How to make New York’s cyclists safer
It’s becoming something of a trend these days: good report, bad press release. The latest example comes from John Liu, the New York City comptroller, who is warning about New York’s bikeshare program. “LIU: BIKE SHARE PROGRAM PEDALS PAST SAFETY MEASURES” says the release (geddit?) — and certainly that’s the message received by the New York Times, which wrote up the news under the headline “Bike-Share Program May Mean More Accident Suits Against the City, Liu Warns”.
The report itself, by contrast, is much less alarmist, and mostly extremely sensible. Biking in New York is dangerous, for cyclists and pedestrians both, and it’s important to make it safer. Especially as thousands of new bikeshare riders are going to start wobbling their way around largely-unfamiliar streets. Here’s the scary chart:
The blue curve is the well-known safety-in-numbers effect: as biking becomes more popular, it also becomes safer. New York is an outlier here, and not in a good way.
Charles Komanoff has some on-point criticisms of Liu’s report, and if you read his report closely you’ll notice one big flaw in the chart. The x-axis shows bikers as a percentage of total commuters, while most bike trips in New York are not home-to-work commutes at all. If you included all New York cyclists, New York would have a higher ratio of cyclists, and fatalities per cyclist would go down. Put it this way: the chart is taking the total number of bike fatalities, and dividing it by the total number of bike commuters, rather than the total number of bicyclists as a whole. That results in low numbers for cities like Portland, where cyclists are much more likely to commute to work, and high numbers for cities like New York, where they’re much more likely to just be running errands, or shopping, or meeting friends.
That said, New York needs to become safer for cyclists and pedestrians both, and Liu has some very sensible proposals for helping it do that. The city should put a lot of effort into maintaing signage, bike lanes, and intersections, especially the most dangerous ones: the effect of that could be huge. It should expand the Safe Streets for Seniors program, which helps older New Yorkers navigate safely around vehicles of all types. It should educate bikers and drivers both on bike safety and the rules of the road; drivers in particular should look out to make sure they don’t cut in front of cyclists when making a turn, and also leave extra space when passing a cyclist just in case the biker has to swerve around a pothole.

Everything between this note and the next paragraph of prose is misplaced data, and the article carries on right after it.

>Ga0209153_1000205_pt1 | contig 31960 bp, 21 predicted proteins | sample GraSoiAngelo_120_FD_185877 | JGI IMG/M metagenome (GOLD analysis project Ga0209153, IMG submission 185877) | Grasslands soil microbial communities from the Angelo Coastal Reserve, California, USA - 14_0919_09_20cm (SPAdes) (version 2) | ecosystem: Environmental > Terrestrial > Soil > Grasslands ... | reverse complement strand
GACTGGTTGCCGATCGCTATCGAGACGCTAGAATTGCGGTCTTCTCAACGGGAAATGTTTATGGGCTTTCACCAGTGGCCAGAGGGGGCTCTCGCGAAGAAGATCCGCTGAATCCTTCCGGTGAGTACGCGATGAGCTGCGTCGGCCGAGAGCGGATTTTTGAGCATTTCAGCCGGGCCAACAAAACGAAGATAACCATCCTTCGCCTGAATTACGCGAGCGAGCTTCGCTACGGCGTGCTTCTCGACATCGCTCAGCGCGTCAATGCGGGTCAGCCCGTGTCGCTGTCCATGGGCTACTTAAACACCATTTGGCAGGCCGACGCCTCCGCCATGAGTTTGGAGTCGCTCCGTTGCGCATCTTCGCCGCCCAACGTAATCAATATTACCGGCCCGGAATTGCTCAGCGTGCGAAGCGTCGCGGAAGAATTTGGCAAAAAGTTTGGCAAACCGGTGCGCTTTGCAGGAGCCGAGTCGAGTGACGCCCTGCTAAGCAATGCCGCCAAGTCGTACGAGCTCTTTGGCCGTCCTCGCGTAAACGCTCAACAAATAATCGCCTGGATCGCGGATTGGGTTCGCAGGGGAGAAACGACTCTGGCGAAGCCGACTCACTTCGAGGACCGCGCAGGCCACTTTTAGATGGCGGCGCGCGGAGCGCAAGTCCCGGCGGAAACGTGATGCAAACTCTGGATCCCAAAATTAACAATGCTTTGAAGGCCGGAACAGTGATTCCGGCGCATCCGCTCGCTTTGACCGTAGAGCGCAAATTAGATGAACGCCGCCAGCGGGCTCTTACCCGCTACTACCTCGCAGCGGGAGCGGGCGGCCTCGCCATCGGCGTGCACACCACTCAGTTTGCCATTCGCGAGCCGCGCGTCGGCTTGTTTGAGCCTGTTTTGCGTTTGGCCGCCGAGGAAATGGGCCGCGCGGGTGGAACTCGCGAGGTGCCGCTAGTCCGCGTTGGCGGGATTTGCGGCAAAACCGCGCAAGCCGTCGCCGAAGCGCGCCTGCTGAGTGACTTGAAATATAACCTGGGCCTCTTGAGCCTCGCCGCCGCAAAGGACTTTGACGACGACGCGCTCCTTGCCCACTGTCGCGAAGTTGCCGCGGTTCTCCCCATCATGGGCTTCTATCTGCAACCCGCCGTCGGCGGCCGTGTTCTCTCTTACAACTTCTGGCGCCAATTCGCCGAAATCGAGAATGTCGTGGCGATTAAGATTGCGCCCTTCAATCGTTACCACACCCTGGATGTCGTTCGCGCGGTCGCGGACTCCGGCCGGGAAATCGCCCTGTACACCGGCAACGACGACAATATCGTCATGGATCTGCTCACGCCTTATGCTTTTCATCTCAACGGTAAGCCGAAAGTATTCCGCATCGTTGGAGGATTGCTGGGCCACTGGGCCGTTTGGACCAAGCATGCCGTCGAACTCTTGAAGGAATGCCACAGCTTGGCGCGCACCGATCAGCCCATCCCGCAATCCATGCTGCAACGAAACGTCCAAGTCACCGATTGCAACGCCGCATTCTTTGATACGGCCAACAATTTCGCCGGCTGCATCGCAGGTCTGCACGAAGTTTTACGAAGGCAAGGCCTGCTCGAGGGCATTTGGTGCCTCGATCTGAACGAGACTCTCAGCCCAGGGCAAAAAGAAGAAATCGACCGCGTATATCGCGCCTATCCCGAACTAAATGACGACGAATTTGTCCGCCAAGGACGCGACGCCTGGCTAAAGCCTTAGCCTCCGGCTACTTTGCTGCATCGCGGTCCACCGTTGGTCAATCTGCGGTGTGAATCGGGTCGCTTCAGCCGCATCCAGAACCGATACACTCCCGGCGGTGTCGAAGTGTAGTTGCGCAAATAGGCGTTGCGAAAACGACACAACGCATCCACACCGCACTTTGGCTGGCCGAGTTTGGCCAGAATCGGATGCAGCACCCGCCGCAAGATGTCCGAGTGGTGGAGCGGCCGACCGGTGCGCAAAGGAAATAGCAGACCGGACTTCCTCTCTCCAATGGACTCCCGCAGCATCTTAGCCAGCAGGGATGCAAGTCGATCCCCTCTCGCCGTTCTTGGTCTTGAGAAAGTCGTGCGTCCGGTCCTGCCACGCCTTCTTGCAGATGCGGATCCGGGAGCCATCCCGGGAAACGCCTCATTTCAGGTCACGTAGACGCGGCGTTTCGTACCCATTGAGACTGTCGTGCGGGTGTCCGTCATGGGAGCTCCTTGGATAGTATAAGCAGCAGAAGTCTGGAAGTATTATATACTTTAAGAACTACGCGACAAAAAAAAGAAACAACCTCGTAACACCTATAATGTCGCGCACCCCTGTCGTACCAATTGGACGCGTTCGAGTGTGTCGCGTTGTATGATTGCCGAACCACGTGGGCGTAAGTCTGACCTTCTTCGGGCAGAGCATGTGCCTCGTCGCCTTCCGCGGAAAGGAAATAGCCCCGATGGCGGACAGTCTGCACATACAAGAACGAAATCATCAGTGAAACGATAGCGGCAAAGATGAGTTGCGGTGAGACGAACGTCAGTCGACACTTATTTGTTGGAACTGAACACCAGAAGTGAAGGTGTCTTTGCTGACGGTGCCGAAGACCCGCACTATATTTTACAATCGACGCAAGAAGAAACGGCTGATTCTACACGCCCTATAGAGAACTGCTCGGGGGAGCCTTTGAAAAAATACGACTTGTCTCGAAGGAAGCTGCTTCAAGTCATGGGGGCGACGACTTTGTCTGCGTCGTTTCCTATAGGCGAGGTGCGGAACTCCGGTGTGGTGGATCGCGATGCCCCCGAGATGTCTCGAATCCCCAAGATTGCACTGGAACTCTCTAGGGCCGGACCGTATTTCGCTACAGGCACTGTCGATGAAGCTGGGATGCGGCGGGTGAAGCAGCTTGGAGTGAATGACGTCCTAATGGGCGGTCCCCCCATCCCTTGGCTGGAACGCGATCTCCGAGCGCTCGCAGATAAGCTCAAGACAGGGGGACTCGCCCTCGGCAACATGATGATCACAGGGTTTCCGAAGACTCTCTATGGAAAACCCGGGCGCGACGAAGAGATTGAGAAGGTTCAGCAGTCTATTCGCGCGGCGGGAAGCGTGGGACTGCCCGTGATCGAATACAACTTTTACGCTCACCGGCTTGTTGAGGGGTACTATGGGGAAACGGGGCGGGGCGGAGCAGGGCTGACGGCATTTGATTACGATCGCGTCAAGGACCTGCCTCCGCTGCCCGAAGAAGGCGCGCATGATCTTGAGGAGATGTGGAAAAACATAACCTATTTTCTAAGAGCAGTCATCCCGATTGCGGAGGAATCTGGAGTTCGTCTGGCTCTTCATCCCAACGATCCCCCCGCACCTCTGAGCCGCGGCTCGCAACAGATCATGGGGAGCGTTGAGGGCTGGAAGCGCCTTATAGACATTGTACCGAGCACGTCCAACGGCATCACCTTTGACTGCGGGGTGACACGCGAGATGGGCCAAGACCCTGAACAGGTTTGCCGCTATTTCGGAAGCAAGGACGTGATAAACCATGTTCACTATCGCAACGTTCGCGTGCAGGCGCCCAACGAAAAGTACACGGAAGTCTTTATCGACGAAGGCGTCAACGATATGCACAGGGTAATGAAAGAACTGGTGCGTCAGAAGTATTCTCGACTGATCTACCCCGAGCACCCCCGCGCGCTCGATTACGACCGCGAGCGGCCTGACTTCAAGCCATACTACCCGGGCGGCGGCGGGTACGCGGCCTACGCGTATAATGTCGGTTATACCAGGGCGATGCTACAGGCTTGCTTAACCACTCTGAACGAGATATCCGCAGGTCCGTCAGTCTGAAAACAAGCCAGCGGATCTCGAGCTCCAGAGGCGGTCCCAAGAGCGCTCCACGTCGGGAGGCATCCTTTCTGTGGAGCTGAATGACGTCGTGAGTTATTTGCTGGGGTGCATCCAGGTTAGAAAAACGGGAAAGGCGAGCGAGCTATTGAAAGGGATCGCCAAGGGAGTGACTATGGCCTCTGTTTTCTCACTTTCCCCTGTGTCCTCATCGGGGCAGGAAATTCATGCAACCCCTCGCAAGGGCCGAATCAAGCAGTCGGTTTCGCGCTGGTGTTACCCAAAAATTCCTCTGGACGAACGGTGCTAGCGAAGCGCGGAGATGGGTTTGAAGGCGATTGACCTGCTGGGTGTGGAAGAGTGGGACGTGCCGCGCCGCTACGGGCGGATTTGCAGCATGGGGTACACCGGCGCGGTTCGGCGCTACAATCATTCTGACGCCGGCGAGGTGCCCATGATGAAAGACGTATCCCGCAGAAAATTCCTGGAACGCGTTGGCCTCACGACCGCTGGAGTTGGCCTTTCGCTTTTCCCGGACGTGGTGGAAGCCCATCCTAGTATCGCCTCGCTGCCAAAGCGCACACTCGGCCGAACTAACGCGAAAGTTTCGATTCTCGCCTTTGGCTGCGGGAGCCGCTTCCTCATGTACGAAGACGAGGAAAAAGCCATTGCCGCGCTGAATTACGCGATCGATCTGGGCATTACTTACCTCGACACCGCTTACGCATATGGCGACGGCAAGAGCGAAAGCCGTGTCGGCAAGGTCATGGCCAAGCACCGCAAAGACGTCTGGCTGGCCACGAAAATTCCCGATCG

The recommendations continue: kids should get taught bike safety at an early age. The “5 to ride” pledge should be promoted to all businesses with bike messengers or delivery people. There should be more police on bikes, and they should start handing out tickets to cyclists speeding through red lights or dangerously salmoning. On top of that, they should start ticketing cars and vans in bike lanes. And just generally be tougher on traffic. As the report says:
New York’s roads are an interactive, multi-modal system; increased enforcement from any surface modes will increase safety across all other modes. Through greater enforcement of speed limits and greater traffic signal compliance, the roads will be safer for all users.
Liu also wants to beef up New York’s overworked and largely ineffective Accident Investigation Squads; that’s a great idea. And he wants to collect lots of data on biking in New York and make it public. Which is a no-brainer.
Liu is also pushing to make helmets mandatory; I’m not such a fan of that idea. For one thing, I have yet to see any empirical data showing that mandatory helmets increase safety. And in general, insofar as a mandatory helmet law would reduce the number of cyclists, it would also reduce the safety-in-numbers effect. And as the chief fiscal officer of New York, he’s worried that increased biking might mean increased liability in terms of settlements paid out by New York City to injured cyclists. That worry seems small to me: as Komanoff says, the number of new cyclists will only increase the total by about 6%, and the $10 million of insurance that the bikeshare program has is much bigger than the $2 million to $3 million that New York has paid out annually in the past three years.
Overall, however, I’d say that the report is a very positive thing. And in that it stands in contrast to the press release, which quotes John Pucher of Rutgers University as saying that he “would expect at least a doubling and possibly even a tripling in injuries and fatalities among cyclists and pedestrians during the first year of the Bike Share program in New York”. I’ll happily take that bet: it’s ridiculously alarmist, such a rise hasn’t happened in other cities with bikeshare programs, and no such projection is made in Liu’s report. Liu also wheeled out the media-relations guy from AAA New York, of all people, to say that the best way to prevent cyclists incurring serious injuries is to force those cyclists to wear helmets. That’s just depressing: one would hope that a car-drivers’ organization might at least pay lip service to safer driving, rather than putting the onus entirely on the bikers.
I’m very excited about New York’s bikeshare program, and look forward to using it regularly. I hope that the increase in the number of cyclists will help bring a bit more civility to New York’s biking community, especially in terms of stopping at lights and riding in the right direction. Meanwhile, my biggest fear is that we’ll see the opposite: a bunch of people who have no idea what they’re doing, riding on sidewalks, salmoning, and generally causing chaos. I don’t think that’s probable, but it’s possible, and I look forward to Citibike and NYC doing everything they can to prevent it from happening. As they do so, Liu’s report — if not his press release — is likely to be quite helpful.